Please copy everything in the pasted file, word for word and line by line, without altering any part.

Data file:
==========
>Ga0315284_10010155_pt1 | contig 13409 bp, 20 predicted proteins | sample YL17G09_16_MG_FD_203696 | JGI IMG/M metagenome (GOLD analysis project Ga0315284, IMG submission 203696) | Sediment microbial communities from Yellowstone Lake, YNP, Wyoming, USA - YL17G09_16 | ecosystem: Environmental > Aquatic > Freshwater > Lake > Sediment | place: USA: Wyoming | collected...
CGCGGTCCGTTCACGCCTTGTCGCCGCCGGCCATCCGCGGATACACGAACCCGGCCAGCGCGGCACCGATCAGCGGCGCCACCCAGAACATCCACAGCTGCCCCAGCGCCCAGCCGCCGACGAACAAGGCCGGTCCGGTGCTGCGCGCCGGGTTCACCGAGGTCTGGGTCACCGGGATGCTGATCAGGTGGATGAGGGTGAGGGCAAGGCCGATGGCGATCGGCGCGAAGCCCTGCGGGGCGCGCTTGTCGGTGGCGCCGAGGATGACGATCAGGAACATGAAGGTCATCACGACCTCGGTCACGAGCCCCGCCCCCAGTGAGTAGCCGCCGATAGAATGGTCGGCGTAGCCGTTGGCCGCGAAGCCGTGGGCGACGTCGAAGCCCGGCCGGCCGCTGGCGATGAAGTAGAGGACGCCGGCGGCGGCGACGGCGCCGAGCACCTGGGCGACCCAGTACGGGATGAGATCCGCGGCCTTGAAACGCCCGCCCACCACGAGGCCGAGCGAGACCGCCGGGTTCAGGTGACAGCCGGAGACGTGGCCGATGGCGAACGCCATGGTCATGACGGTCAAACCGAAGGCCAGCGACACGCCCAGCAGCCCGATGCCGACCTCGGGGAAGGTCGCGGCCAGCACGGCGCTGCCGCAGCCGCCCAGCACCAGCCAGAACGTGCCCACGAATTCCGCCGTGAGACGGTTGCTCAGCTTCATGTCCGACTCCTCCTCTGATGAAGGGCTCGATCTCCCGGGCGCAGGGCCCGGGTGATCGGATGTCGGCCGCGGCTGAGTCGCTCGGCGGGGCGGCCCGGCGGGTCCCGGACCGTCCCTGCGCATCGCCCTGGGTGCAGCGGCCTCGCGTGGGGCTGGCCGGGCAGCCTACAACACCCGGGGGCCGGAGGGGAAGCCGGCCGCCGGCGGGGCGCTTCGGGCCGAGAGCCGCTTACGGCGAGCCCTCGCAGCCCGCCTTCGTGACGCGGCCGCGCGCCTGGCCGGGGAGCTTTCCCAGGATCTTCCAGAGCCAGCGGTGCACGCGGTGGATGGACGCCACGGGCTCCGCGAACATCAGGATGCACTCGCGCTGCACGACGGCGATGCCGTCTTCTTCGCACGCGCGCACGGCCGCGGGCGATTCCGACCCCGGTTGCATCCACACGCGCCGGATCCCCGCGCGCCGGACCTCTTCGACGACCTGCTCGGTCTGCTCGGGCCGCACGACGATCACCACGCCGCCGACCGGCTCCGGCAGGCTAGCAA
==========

>Ga0315284_10010155_pt1 | contig 13409 bp, 20 predicted proteins | sample YL17G09_16_MG_FD_203696 | JGI IMG/M metagenome (GOLD analysis project Ga0315284, IMG submission 203696) | Sediment microbial communities from Yellowstone Lake, YNP, Wyoming, USA - YL17G09_16 | ecosystem: Environmental > Aquatic > Freshwater > Lake > Sediment | place: USA: Wyoming | collected...
CGCGGTCCGTTCACGCCTTGTCGCCGCCGGCCATCCGCGGATACACGAACCCGGCCAGCGCGGCACCGATCAGCGGCGCCACCCAGAACATCCACAGCTGCCCCAGCGCCCAGCCGCCGACGAACAAGGCCGGTCCGGTGCTGCGCGCCGGGTTCACCGAGGTCTGGGTCACCGGGATGCTGATCAGGTGGATGAGGGTGAGGGCAAGGCCGATGGCGATCGGCGCGAAGCCCTGCGGGGCGCGCTTGTCGGTGGCGCCGAGGATGACGATCAGGAACATGAAGGTCATCACGACCTCGGTCACGAGCCCCGCCCCCAGTGAGTAGCCGCCGATAGAATGGTCGGCGTAGCCGTTGGCCGCGAAGCCGTGGGCGACGTCGAAGCCCGGCCGGCCGCTGGCGATGAAGTAGAGGACGCCGGCGGCGGCGACGGCGCCGAGCACCTGGGCGACCCAGTACGGGATGAGATCCGCGGCCTTGAAACGCCCGCCCACCACGAGGCCGAGCGAGACCGCCGGGTTCAGGTGACAGCCGGAGACGTGGCCGATGGCGAACGCCATGGTCATGACGGTCAAACCGAAGGCCAGCGACACGCCCAGCAGCCCGATGCCGACCTCGGGGAAGGTCGCGGCCAGCACGGCGCTGCCGCAGCCGCCCAGCACCAGCCAGAACGTGCCCACGAATTCCGCCGTGAGACGGTTGCTCAGCTTCATGTCCGACTCCTCCTCTGATGAAGGGCTCGATCTCCCGGGCGCAGGGCCCGGGTGATCGGATGTCGGCCGCGGCTGAGTCGCTCGGCGGGGCGGCCCGGCGGGTCCCGGACCGTCCCTGCGCATCGCCCTGGGTGCAGCGGCCTCGCGTGGGGCTGGCCGGGCAGCCTACAACACCCGGGGGCCGGAGGGGAAGCCGGCCGCCGGCGGGGCGCTTCGGGCCGAGAGCCGCTTACGGCGAGCCCTCGCAGCCCGCCTTCGTGACGCGGCCGCGCGCCTGGCCGGGGAGCTTTCCCAGGATCTTCCAGAGCCAGCGGTGCACGCGGTGGATGGACGCCACGGGCTCCGCGAACATCAGGATGCACTCGCGCTGCACGACGGCGATGCCGTCTTCTTCGCACGCGCGCACGGCCGCGGGCGATTCCGACCCCGGTTGCATCCACACGCGCCGGATCCCCGCGCGCCGGACCTCTTCGACGACCTGCTCGGTCTGCTCGGGCCGCACGACGATCACCACGCCGCCGACCGGCTCCGGCAGGCTAGCAA